Preface: Discovering the Whole World

I’ve been wanting to start writing again for years now, but starting a blog always seemed too daunting. In part, I’m hesitant to start something I know I won’t ever finish. More than that though, I’ve always thought there’s too much advice and information online already. You can practically ask Siri what the meaning of life is these days!

For the sake of interest, simplicity, and individuality, I’ve decided to take a different tack. Rather than lengthy posts about music appreciation, I’m going to focus on simple analogies, stories, and words from my artistic and personal heroes. I’ll be focusing on daily challenges rather than abstract ones, the kinds of personal and professional situations that speak to the quirks of human character. In an attempt to uphold my own premise, let me give an example:

Two years ago, some close friends of mine attended a chamber music masterclass hosted by Yo-Yo Ma at a small school in Wisconsin. To my surprise, they told me they weren’t that impressed with the music part of it, but that they did remember this one-liner. “If you dig deep enough in anything,” Yo-Yo Ma said to the pianist, “you discover the whole world.”

That’s the kind of sentence that sounds nice but doesn’t make much sense at first. By completely mastering the piano, one doesn’t gain any plumbing expertise or academic knowledge. After spending a few more years in a practice room though, I’m starting to have an idea of what that means.

If you slow down enough to study a single thing for a long time, you start to notice little things that reflect who you are. If you watch tapes of your past lectures, for example, you may start to analyze your speech patterns. You might notice the way you hold yourself, or the parts of your personality that come through the most when you’re in a room full of people. To change or become conscious of those things, you have to dive into the recesses of your mind. To quote my current piano teacher, it becomes a giant therapy exercise that has to do more with who you are as a person and less about the specific tasks you’re performing. Of course, you’ll develop specific skills to deal with those things. But in the process, you’ll also discover a lot about how everything works.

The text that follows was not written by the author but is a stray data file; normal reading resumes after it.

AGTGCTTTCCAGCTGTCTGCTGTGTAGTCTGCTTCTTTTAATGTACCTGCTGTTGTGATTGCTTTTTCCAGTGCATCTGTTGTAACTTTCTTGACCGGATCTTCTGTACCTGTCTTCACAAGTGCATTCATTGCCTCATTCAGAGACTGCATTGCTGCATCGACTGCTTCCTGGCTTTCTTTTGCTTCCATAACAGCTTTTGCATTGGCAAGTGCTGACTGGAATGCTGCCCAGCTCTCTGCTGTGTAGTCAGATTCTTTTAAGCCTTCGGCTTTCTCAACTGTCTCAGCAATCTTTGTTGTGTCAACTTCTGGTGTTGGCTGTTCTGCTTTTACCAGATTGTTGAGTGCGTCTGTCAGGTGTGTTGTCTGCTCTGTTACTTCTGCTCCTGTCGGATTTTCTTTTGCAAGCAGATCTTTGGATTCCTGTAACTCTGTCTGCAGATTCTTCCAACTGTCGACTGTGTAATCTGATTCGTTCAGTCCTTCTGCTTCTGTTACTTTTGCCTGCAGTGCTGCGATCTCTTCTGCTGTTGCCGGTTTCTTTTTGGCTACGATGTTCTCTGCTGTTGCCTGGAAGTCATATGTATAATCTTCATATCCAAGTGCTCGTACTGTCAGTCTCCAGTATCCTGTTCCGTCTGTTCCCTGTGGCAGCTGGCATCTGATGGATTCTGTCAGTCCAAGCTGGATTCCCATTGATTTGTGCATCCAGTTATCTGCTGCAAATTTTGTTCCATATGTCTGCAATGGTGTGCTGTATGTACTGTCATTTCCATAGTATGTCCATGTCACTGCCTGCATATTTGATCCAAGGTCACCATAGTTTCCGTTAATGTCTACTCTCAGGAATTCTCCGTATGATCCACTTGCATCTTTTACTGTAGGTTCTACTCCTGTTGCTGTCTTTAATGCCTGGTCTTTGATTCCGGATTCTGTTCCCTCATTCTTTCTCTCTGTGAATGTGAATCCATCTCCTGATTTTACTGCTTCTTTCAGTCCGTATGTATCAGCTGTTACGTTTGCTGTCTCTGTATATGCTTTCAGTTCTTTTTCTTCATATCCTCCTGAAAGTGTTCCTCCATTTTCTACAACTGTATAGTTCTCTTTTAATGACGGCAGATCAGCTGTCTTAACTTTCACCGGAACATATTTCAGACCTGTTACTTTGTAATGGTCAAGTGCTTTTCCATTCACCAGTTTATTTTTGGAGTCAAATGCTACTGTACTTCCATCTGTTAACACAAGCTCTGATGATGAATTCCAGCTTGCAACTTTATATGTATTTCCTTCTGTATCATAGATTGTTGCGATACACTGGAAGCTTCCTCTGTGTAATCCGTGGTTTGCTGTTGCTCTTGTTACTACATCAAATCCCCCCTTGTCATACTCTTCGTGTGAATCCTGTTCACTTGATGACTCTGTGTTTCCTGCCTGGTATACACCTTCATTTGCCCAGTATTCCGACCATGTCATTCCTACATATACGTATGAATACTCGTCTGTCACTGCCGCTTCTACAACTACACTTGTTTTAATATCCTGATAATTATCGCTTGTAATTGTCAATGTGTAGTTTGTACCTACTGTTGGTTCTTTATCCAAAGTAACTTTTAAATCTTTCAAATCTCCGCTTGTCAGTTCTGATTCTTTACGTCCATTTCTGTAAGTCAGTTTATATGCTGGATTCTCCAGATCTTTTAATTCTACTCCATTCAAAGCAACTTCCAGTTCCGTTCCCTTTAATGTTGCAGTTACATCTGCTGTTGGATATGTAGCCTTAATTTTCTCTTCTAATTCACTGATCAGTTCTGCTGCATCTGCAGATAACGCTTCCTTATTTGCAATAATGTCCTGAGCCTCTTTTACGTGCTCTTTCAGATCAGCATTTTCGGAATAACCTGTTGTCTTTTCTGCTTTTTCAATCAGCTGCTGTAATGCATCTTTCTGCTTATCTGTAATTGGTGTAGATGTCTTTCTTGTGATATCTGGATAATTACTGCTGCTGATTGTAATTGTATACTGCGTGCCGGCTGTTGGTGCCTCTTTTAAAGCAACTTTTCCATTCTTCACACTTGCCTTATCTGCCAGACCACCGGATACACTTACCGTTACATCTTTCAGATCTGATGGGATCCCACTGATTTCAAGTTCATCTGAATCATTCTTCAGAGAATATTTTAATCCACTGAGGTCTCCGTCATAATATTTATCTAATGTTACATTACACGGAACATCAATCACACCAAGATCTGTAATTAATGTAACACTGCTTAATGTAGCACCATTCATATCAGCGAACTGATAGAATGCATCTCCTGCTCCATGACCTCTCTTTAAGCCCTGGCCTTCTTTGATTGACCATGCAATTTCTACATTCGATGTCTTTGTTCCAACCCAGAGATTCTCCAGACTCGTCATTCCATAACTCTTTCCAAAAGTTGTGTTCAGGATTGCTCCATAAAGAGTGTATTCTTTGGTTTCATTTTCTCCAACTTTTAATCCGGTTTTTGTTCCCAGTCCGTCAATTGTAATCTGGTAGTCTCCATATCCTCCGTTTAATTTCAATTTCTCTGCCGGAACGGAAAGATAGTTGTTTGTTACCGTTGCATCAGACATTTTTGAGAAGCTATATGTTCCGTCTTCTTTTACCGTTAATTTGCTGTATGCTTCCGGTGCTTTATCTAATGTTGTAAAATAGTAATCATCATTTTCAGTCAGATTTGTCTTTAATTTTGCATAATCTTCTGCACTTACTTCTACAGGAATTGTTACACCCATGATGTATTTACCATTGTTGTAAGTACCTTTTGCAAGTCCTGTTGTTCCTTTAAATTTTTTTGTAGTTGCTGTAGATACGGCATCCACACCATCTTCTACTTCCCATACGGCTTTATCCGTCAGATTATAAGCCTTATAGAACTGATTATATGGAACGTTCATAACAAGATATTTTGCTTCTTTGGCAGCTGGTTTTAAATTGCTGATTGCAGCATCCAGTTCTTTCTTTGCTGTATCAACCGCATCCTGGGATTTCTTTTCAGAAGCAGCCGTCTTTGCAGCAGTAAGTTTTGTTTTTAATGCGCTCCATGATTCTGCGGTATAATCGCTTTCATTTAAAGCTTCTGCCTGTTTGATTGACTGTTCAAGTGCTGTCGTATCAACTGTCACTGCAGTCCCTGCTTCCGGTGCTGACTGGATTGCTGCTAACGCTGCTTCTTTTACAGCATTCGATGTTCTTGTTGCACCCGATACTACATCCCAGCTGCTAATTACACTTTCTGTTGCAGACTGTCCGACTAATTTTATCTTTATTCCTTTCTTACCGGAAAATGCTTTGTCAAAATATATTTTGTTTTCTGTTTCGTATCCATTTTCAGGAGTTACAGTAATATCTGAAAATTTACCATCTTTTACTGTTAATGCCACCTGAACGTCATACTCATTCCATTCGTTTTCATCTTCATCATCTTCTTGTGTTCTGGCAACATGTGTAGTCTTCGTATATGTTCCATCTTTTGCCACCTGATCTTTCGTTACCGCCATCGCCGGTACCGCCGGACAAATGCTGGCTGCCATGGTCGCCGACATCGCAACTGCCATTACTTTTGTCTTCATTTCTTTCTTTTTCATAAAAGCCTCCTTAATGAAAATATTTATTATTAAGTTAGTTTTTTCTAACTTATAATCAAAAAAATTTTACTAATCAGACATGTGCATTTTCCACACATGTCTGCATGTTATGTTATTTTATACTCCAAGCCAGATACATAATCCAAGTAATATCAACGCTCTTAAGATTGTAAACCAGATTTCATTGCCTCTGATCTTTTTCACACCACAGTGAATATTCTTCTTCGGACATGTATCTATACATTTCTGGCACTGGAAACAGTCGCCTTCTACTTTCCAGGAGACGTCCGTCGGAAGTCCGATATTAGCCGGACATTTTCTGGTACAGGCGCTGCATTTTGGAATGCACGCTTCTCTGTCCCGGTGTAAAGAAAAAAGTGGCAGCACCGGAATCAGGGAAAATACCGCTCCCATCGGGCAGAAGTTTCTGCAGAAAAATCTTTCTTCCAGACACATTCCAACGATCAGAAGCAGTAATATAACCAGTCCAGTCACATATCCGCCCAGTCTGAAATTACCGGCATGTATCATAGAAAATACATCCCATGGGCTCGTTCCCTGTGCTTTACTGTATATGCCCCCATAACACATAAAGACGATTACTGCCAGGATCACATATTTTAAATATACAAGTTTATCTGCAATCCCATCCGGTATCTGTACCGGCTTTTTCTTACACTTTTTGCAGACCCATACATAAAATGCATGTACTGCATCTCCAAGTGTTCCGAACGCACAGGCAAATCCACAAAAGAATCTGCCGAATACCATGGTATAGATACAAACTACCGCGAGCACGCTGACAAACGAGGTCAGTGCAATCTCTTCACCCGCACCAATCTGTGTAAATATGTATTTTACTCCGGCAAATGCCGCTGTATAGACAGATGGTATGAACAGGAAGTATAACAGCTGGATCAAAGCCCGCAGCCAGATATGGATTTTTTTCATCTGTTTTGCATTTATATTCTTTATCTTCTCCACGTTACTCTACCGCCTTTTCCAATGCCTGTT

By “the whole world,” I think, Yo-Yo Ma was referring to the depth of character needed to do anything well. Changing habits requires a lot of discipline, strength, and personality. Through the years, I’ve heard many stories about musicians who change careers and feel grateful for the lessons they learned while practicing an instrument. That’s because music lessons aren’t just music lessons. They’re lessons in problem solving, patience, perseverance, and so much more. The clarity you gain through studying music translates to anything you’ll ever do, whether it be art or business or parenting. Experience is experience after all! Hopefully some of these stories, whether music related or not, will speak to some of the dilemmas or challenges you’ve faced too.

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